‘Napoleon: A Life’ by Andrew Roberts
Would you like to escape all the political/world drama of today for a while and instead sink your teeth into the happenings of 200-some-odd years ago? You might try diving into Andrew Roberts’ Napoleon: A Life, a meticulously researched 976-page biography detailing the meteoric rise and fall of none other than Napoleon Bonaparte.
Now, similar to Abraham Lincoln, there have been many, many lengthy biographies written about this man, often split into multiple volumes because there’s just so much to cover. Some are unflattering at best, but few of them shy away from criticizing Napoleon’s atrocities, even when commending his dazzling brilliance on the battlefield. [Of the 60 (!) total battles he fought, he lost only 7.]
Roberts’ tome, on the other hand, is unapologetically admiring of Bonaparte’s deeds — almost to a fault — yet I still count it among the more notable attempts to encapsulate his life and exploits (and yes, his foibles too).
Here’s the official description:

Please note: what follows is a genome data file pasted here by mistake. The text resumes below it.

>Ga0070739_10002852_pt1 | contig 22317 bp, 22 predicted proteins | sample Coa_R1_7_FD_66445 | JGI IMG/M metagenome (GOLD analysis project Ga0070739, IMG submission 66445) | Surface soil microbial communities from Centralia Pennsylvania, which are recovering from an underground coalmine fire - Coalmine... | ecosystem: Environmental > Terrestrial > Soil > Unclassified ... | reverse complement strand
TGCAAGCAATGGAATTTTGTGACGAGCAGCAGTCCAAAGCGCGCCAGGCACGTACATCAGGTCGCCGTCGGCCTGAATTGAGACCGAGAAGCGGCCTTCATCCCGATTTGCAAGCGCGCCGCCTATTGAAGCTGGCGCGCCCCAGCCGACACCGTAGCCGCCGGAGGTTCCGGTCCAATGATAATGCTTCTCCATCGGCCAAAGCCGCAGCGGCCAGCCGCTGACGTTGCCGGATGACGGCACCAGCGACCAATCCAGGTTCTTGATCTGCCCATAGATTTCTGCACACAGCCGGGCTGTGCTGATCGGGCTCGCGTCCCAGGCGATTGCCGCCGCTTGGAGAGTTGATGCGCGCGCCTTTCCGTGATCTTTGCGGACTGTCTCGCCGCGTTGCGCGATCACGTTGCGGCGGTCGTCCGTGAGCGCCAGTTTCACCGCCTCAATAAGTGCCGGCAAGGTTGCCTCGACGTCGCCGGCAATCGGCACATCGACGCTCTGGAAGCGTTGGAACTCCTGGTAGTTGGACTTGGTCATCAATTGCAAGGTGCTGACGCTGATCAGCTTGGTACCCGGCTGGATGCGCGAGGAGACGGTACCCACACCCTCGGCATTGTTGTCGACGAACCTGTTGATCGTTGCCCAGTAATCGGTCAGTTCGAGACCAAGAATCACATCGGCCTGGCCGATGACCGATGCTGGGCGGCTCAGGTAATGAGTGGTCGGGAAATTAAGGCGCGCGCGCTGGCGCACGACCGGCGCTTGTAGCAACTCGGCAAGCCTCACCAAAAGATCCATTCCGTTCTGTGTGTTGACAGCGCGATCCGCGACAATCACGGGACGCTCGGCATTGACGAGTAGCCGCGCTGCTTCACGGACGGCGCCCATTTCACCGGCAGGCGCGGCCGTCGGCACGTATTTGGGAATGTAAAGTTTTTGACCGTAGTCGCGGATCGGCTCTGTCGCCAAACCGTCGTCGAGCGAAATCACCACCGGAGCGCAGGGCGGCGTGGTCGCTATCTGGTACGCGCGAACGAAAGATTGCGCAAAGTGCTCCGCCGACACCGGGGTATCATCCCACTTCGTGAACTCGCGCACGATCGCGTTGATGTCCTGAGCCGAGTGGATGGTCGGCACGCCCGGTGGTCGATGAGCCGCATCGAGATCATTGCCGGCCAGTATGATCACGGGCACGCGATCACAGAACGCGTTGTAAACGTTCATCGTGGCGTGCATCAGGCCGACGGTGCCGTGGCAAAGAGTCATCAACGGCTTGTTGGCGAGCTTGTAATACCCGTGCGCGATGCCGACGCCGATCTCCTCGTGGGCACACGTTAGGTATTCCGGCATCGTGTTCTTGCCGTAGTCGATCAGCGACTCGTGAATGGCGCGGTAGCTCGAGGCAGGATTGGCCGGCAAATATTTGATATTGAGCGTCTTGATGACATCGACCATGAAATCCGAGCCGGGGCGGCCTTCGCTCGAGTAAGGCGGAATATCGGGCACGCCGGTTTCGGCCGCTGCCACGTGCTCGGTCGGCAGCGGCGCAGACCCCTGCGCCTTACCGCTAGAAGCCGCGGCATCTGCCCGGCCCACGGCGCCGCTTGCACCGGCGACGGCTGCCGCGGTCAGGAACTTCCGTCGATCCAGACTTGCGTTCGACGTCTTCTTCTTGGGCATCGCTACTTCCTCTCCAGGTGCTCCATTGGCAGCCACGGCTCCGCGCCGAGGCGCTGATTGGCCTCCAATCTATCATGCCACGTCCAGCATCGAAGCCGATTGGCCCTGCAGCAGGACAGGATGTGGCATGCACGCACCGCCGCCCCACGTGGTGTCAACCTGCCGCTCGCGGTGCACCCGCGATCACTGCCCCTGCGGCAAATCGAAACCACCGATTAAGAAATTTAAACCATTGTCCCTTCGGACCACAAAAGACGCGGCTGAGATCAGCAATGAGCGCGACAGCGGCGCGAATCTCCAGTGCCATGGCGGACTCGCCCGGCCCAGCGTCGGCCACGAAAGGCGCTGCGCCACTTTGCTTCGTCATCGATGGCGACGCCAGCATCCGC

Austerlitz, Borodino, Waterloo: his battles are among the greatest in history, but Napoleon Bonaparte was far more than a military genius and astute leader of men. Like George Washington and his own hero Julius Caesar, he was one of the greatest soldier-statesmen of all times.
Andrew Roberts’s Napoleon is the first one-volume biography to take advantage of the recent publication of Napoleon’s thirty-three thousand letters, which radically transform our understanding of his character and motivation. At last we see him as he was: protean multitasker, decisive, surprisingly willing to forgive his enemies and his errant wife Josephine. Like Churchill, he understood the strategic importance of telling his own story, and his memoirs, dictated from exile on St. Helena, became the single bestselling book of the nineteenth century.
An award-winning historian, Roberts traveled to fifty-three of Napoleon’s sixty battle sites, discovered crucial new documents in archives, and even made the long trip by boat to St. Helena. He is as acute in his understanding of politics as he is of military history. Here at last is a biography worthy of its subject: magisterial, insightful, beautifully written, by one of our foremost historians.
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